Sunday’s Hawaii Tribune-Herald had an article about Hawaiian astronomers testifying in the Thirty Meter Telescope contested case hearing last week.
From the article Astronomers Make Their Case:
Native Hawaiian astronomer Paul Coleman says the Thirty Meter Telescope would not just help unlock the mysteries of the universe, but also provide him a link to his ancestors.
Coleman, along with fellow astronomer Heather Kaluna, were the last of TIO International Observatory’s witnesses called in its ongoing contested case hearing this past week.
I first met Heather Kaluna back in 2006 or 2007 when I was a Keaholoa STEM advisor at the University of Hawai‘i at Hilo. The Keaholoa STEM program aims to “increase enrollment, support, and graduation rates of Native Hawaiian students at UH-Hilo in science & mathematics disciplines, and increase familiarity and the use of related technology.”
When I spoke to the college students back then, I told them about starting the Adopt-a-Class program at Keaukaha Elementary School. That program raised money to send students on field trips to places like ‘Imiloa Astronomy Center that they wouldn’t otherwise be able to take.
Heather was in the Keaholoa program. After I spoke, she came up and asked me how she could donate money to help the kids at Keaukaha. She was a “starving college student” herself. I knew she should be spending her money on putting herself through school, not worrying about the kids at Keaukaha. It stuck with me.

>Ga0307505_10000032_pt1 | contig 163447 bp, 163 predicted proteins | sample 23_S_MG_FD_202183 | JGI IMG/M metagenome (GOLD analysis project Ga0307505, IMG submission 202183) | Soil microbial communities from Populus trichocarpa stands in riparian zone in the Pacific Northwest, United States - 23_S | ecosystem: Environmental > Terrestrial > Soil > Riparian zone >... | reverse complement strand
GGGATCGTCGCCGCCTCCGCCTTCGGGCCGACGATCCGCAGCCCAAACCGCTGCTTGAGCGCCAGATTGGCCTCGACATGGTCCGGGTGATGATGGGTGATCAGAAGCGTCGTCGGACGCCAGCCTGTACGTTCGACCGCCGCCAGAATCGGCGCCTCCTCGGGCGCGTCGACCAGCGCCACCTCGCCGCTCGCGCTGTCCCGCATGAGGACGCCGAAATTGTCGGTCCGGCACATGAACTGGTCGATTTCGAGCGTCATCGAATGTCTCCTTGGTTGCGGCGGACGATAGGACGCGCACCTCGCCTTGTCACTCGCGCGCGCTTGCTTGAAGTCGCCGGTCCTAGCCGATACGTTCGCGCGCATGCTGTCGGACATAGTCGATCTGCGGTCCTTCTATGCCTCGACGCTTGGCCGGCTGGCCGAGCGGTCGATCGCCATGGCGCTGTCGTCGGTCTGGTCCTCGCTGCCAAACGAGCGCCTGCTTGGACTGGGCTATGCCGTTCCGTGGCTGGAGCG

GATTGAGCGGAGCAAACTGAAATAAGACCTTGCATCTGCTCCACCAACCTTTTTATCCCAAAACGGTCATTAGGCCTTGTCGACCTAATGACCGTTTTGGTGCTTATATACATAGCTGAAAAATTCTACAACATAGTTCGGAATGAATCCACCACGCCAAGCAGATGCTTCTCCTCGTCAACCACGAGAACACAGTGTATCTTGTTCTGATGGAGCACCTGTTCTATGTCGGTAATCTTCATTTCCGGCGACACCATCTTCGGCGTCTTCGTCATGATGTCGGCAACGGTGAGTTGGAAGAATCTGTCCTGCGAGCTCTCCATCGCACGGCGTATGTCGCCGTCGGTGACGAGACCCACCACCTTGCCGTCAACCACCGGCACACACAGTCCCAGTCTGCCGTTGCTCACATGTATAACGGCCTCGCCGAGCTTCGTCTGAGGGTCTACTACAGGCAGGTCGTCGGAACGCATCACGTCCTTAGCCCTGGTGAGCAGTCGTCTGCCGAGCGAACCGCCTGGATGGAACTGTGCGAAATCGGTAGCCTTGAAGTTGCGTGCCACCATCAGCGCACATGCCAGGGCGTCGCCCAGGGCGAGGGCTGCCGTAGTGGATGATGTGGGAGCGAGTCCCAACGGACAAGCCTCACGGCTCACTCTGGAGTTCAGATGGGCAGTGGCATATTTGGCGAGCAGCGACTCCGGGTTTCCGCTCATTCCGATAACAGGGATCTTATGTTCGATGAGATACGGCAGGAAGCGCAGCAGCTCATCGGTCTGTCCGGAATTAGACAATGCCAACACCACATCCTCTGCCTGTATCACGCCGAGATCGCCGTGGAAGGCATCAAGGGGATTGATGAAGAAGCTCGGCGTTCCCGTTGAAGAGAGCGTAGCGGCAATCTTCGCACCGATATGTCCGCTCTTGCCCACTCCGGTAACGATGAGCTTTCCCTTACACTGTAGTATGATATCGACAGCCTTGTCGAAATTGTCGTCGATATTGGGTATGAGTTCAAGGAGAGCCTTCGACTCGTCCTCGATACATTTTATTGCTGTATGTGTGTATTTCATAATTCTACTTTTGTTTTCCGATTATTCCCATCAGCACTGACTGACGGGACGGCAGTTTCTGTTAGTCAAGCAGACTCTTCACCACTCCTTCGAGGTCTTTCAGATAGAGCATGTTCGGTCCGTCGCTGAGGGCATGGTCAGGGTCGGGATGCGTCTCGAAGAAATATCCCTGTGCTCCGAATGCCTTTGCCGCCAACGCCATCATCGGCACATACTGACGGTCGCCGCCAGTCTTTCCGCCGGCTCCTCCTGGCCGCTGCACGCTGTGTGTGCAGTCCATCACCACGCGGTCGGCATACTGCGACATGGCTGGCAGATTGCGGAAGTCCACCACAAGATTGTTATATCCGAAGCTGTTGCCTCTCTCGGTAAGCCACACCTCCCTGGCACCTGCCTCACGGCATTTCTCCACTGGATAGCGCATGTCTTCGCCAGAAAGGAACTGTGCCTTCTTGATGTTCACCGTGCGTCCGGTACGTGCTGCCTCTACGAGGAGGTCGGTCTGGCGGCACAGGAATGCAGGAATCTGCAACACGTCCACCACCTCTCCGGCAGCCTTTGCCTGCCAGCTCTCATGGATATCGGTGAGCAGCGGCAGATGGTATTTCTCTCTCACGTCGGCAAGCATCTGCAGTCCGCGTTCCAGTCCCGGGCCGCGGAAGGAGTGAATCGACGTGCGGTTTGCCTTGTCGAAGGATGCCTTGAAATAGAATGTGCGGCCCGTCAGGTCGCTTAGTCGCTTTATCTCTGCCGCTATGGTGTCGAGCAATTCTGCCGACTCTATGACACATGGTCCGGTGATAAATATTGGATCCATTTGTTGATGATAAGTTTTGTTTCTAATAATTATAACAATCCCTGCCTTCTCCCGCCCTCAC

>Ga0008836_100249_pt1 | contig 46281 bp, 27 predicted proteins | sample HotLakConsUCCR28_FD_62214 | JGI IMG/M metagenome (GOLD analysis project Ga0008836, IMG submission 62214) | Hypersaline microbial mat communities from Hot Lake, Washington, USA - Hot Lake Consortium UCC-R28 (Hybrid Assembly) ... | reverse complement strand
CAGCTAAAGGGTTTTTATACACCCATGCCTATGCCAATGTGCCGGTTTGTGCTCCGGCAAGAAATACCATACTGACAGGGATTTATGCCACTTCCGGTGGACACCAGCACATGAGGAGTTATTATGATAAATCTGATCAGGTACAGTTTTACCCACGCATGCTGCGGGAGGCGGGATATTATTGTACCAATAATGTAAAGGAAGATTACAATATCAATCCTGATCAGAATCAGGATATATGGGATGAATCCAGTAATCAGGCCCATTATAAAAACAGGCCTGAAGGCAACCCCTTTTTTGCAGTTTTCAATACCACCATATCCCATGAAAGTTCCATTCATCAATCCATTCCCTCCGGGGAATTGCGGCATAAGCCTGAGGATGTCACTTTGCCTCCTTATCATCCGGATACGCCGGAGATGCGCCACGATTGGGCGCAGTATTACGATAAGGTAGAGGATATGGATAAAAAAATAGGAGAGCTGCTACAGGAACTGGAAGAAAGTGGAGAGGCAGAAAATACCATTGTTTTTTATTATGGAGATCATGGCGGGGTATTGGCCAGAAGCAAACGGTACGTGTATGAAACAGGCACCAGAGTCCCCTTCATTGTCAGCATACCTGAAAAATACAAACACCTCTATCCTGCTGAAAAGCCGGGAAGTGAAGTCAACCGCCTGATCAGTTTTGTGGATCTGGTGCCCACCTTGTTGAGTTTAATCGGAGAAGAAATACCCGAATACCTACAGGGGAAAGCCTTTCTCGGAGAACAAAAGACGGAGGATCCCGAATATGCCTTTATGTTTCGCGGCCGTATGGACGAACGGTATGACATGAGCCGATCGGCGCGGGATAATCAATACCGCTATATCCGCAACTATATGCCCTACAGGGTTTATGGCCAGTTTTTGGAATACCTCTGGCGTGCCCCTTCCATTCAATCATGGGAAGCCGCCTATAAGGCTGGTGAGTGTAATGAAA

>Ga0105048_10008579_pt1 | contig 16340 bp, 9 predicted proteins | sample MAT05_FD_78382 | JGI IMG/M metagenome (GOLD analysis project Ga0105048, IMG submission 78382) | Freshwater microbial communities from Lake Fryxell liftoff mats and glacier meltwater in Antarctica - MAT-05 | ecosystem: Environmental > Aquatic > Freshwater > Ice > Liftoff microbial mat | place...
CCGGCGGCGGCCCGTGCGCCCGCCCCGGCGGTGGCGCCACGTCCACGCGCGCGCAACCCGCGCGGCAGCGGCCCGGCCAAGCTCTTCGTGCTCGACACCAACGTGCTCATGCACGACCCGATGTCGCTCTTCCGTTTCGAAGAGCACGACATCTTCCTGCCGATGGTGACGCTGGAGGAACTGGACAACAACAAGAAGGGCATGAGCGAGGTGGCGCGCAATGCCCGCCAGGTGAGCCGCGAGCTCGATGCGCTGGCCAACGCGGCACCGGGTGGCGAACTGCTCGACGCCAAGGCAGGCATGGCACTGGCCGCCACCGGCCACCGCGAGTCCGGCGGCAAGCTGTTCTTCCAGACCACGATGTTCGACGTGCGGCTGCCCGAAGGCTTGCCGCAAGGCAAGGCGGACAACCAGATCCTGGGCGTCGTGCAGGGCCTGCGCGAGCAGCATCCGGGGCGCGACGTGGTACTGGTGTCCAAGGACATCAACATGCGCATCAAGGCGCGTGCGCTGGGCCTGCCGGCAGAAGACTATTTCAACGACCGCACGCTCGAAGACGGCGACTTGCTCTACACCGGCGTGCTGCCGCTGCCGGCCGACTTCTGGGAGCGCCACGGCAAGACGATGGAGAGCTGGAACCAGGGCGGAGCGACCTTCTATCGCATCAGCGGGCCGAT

She studied astronomy at UH-Hilo and then UH-Manoa. Now she’s a postdoctoral fellow at the Hawaii Institute of Geophysics and Paleontology. I saw her recently when she and I, along with Barry Taniguchi, ended up on the selection committee for the new Institute for Astronomy (IfA) director.
There is a pipeline of Hawaiians coming up in astronomy. Paul Coleman was the first native Hawaiian astronomer. Then came Heather, and behind her is Mailani Neal.
Students that want to be Hawaiian astronomers
I attended the 2015 Office of Hawaiian Affairs (OHA) hearing when OHA voted to rescind its support of the TMT. Mailani, then a high school student at Hawaii Preparatory Academy, told trustees, in tears, that she wanted to go into astronomy. Now she is on the mainland getting her degree and she will be an astronomer.
And I know of at least one more person who may be in the Hawaiian astronomer pipeline. On one of my last tours of the banana farm, there was a girl from Kamehameha Schools. It was a couple years ago and I think she may have been in eighth grade. She hung close to me and I thought maybe she wanted to go into farming.
But afterward she came up and told me, in a soft voice, that she wanted to be an astronomer.
I really regret that I didn’t follow up and connect her with Heather and Mailani. That I didn’t tell them, “Look, here’s another girl coming up the pipeline.” After the fact, I tried to find out who that young girl was but I wasn’t successful.
I’m so conscious of young people in elementary school, middle school, high school. They have aspirations you don’t know about, and they need help when they need help.
It’s like the story I just told here about my cousin Frank Kamahele. He was 11 years old when he knew he was going to be an airplane pilot. He didn’t know how, but he knew he would be. And he was.
It still bothers me that I didn’t connect that young girl with the others already on the path, and I’d still like to. That was maybe two years ago. If anyone knows who she is, please let me know.